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In view of the fact that there was no educational system and no written records kept, it is logical to assume that the Chiefs of tribes entrusted the 'son in line' to perpetuate history by relating stories to him, which in turn would be passed on to another generation.

Movies ridiculously tend to give the impression that Indians and white people were in a constant state of warfare in the hills and over the plains in the early days. All Indians were warlike according to the pictures! Maybe the plot would be less exciting if they showed the peace-loving tribes! But, what is more important - maybe children wouldn't grow up with the idea that all Indians are 'the bad men' and all whites 'the good men'.

The early Indians resented invasion of their land and protected it, as we would do today if it became necessary to do so!

It might also make for a greater understanding if we recognize the fact that battles were fought between white men and white men and between Indians and Indians (of different tribes) in the early days for that same reason.

Former Chief George Daniels contributed the following interest­ ing information:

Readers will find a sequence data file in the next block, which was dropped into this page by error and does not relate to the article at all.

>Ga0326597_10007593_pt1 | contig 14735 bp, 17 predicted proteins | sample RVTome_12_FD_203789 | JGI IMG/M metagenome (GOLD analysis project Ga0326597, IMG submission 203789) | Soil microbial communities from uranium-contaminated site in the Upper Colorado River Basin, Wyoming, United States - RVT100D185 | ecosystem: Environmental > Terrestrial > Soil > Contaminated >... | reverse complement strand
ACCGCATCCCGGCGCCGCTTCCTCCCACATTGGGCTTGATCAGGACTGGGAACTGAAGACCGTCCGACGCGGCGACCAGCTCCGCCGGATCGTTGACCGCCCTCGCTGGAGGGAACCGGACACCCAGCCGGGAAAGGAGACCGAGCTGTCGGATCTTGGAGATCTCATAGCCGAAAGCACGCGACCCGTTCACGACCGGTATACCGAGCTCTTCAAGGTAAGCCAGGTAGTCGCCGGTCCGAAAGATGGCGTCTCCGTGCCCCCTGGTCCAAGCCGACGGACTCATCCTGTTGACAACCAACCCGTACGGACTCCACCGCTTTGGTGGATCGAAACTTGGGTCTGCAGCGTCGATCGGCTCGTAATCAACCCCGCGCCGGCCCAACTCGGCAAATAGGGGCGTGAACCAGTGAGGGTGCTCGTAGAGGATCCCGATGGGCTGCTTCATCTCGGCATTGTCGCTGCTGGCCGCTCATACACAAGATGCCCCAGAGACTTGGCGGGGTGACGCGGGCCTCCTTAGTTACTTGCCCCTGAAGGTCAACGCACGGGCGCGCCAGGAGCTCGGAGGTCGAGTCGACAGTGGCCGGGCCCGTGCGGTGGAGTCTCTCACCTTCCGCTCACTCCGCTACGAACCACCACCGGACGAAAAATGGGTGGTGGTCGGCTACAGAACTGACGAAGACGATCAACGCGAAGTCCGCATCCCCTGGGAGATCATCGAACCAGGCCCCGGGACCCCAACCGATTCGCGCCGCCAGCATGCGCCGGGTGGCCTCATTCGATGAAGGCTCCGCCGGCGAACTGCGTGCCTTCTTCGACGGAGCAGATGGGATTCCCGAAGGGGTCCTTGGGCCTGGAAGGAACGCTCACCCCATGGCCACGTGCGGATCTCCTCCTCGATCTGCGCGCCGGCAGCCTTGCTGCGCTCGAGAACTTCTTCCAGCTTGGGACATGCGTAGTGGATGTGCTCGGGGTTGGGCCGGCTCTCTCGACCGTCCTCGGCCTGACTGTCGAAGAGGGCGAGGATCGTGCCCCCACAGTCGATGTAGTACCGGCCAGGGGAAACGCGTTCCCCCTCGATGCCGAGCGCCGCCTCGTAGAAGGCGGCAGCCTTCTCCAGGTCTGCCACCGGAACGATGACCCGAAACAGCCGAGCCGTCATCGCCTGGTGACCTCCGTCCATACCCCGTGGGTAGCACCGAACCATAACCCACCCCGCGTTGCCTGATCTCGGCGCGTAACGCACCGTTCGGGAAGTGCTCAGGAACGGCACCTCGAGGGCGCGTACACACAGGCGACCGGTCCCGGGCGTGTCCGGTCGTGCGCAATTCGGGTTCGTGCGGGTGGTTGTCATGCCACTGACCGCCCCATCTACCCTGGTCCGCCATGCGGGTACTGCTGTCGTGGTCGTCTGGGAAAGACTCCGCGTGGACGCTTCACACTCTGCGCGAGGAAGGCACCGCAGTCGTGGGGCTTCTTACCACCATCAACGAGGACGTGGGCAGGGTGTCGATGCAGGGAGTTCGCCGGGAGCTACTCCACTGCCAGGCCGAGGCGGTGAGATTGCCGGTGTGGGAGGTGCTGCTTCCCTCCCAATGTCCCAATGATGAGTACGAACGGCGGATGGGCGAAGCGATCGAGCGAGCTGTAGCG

"The area around Portage was first Mandan territory. They came from North Dakota.

In 1860 the Mandans were chased by the Assiniboines to the Swan Lake area where they grew vegetables. They were then chased from Swan Lake to Devil's Lake. The Sioux chased them from that location to the Black Hills.

The Mandans were a peace-loving people, and not grea t fighters.

This was the reason they lost their battles and had to move on.

About 1860, the Chippewas of Ontario sent scouts west to find a good buffalo area. This part of the country had great herds of buffalo, so the Chippewas started a battle with the Assiniboines to take possession of the coveted territory.

The Assiniboines tried to hold their ground and many battles ensued, but they were outnumbered by reinforcements of Chippewas from the east. They were forced to move further west where they still exist today as part of the Sioux Nation.

When the Chippewas came here, the French gave them the name "Saulteaux" which means "Plain Indian".